2. Based on the standard that Paul describes, how healthy is your spiritual life? 

  3. How open are you to being rebuked by others when you need it? Why or why not?

  4. How should you learn from and submit to the elders of the church? How does this honor God?

  5. If you saw something that was crooked in an elder’s life, would you be willing to hold them accountable? Why or why not?

  6. Is there anyone in our church that you think would make a good elder? Who and why?

Full of Glory (Titus 1:1-4)

Sermon Recap

Normal life isn’t typically full of mystery. It isn’t shot through with wonder or brimming with glory. It’s average. Ordinary. Hum drum. Normal. Church life can especially feel that way. But Paul shows us in Titus 1:1-4 that, in Christ, our normal is full of glory. 

1. Glorious Identity

Paul begins his letter by speaking of his (and our) glorious identity in Christ. He is a slave of God (just like Jesus; Phil. 2:5-8), sent by Christ to people like us. And we have been chosen by God to know and be like him. Our identity in Christ is glorious!

2. Glorious Calling

God has called us to make Christ visible (manifest) through the proclamation of his Word (see also 1 John 1:1-3). When we preach Christ, we put him on display for the world to see! Our mission as God’s people is to make the eternal Son of God, Jesus Christ himself manifest here and now. 

3. Glorious Family 

Paul calls Titus “my true child in the faith” (v.4). Paul has poured into Titus in a discipling relationship that has brought Titus to a place of maturity from which he can pour into others—disciples, making disciples, making disciples. This is who we are and the glorious family God has made us part of by his grace.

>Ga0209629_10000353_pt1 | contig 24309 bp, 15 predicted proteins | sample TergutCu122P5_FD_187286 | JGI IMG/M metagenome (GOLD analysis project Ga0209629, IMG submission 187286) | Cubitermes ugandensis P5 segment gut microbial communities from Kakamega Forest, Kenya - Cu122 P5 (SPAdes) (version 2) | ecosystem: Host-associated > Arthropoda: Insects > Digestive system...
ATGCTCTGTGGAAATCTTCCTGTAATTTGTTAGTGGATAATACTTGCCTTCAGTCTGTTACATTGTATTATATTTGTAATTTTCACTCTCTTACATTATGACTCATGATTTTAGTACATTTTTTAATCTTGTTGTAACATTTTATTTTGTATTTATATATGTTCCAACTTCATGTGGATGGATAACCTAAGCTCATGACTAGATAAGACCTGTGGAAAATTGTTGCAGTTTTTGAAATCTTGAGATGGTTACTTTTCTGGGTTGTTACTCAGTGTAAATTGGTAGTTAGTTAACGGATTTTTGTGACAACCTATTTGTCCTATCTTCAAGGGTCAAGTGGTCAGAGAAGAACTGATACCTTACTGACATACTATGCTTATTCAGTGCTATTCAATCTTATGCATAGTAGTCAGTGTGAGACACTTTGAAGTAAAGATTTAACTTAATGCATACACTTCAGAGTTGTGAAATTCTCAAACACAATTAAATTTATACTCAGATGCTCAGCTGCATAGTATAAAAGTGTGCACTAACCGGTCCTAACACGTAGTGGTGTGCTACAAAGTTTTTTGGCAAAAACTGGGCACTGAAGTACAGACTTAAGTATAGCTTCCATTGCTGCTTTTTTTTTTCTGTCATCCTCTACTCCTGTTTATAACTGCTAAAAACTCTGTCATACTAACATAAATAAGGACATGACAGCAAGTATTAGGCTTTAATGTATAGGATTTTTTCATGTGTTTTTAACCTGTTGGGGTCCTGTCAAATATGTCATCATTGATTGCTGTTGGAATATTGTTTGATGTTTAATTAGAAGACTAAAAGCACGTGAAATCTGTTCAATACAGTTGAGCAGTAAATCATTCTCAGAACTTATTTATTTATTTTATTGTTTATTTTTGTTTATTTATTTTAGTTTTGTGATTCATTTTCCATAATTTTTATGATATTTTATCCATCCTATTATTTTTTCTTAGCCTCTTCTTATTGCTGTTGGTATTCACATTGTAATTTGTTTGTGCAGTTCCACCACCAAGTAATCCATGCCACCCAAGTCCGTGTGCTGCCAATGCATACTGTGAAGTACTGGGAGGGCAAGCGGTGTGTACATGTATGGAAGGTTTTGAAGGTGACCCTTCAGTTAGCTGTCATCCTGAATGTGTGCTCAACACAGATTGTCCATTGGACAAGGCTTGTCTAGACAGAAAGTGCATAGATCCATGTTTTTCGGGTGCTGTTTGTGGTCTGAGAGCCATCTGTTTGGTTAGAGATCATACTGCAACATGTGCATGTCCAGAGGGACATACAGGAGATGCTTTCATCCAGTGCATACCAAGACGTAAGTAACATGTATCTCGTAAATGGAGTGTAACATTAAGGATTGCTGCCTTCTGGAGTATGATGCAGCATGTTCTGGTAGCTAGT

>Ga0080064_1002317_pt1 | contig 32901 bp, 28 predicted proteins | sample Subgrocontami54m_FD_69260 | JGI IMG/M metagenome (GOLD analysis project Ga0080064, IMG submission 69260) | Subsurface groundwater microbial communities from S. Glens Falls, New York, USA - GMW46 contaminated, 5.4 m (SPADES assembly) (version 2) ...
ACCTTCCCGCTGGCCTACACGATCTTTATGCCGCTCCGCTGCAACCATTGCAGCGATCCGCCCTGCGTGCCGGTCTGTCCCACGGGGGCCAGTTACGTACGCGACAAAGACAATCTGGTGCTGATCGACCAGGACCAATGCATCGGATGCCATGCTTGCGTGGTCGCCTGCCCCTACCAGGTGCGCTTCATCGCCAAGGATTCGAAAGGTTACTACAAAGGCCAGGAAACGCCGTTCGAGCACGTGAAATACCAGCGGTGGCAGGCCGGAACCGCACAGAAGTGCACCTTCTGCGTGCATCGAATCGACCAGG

Reflection & Application Questions 

  1. Who are you? How would you define your identity? Why?

  2. How does Paul define our identity in Christ? What is glorious about this identity? Why is it so difficult to remember how glorious it is?

  3. Are you a willing slave of Christ? What stops you from submitting fully to his will?

  4. We have the glorious calling of putting the Son of God on display for all those around us. How confident do you feel in your ability to pursue that calling? How can you grow to do it?

  5. We are part of a glorious family of disciples making disciples. Who is pouring into you? Who are you pouring into? How are you participating in this discipling-making family that is the church? 

Divine Communion (John 6:35, 51, 53-56)

Sermon Recap